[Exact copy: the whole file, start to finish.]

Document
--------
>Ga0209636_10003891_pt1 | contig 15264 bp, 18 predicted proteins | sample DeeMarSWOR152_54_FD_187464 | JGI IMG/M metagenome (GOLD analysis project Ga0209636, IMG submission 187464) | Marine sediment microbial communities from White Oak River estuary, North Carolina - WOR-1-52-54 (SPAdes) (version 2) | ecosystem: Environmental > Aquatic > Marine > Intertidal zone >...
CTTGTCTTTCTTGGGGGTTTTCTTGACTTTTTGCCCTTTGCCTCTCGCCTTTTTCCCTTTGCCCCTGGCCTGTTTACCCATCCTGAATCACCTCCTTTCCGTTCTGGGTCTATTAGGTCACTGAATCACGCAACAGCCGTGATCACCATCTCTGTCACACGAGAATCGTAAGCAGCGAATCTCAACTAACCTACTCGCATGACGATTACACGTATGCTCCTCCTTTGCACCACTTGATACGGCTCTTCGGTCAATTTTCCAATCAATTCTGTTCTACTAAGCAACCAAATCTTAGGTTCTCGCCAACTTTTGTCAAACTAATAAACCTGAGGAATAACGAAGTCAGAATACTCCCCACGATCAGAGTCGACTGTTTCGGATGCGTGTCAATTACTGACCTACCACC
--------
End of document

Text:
>Ga0209636_10003891_pt1 | contig 15264 bp, 18 predicted proteins | sample DeeMarSWOR152_54_FD_187464 | JGI IMG/M metagenome (GOLD analysis project Ga0209636, IMG submission 187464) | Marine sediment microbial communities from White Oak River estuary, North Carolina - WOR-1-52-54 (SPAdes) (version 2) | ecosystem: Environmental > Aquatic > Marine > Intertidal zone >...
CTTGTCTTTCTTGGGGGTTTTCTTGACTTTTTGCCCTTTGCCTCTCGCCTTTTTCCCTTTGCCCCTGGCCTGTTTACCCATCCTGAATCACCTCCTTTCCGTTCTGGGTCTATTAGGTCACTGAATCACGCAACAGCCGTGATCACCATCTCTGTCACACGAGAATCGTAAGCAGCGAATCTCAACTAACCTACTCGCATGACGATTACACGTATGCTCCTCCTTTGCACCACTTGATACGGCTCTTCGGTCAATTTTCCAATCAATTCTGTTCTACTAAGCAACCAAATCTTAGGTTCTCGCCAACTTTTGTCAAACTAATAAACCTGAGGAATAACGAAGTCAGAATACTCCCCACGATCAGAGTCGACTGTTTCGGATGCGTGTCAATTACTGACCTACCACC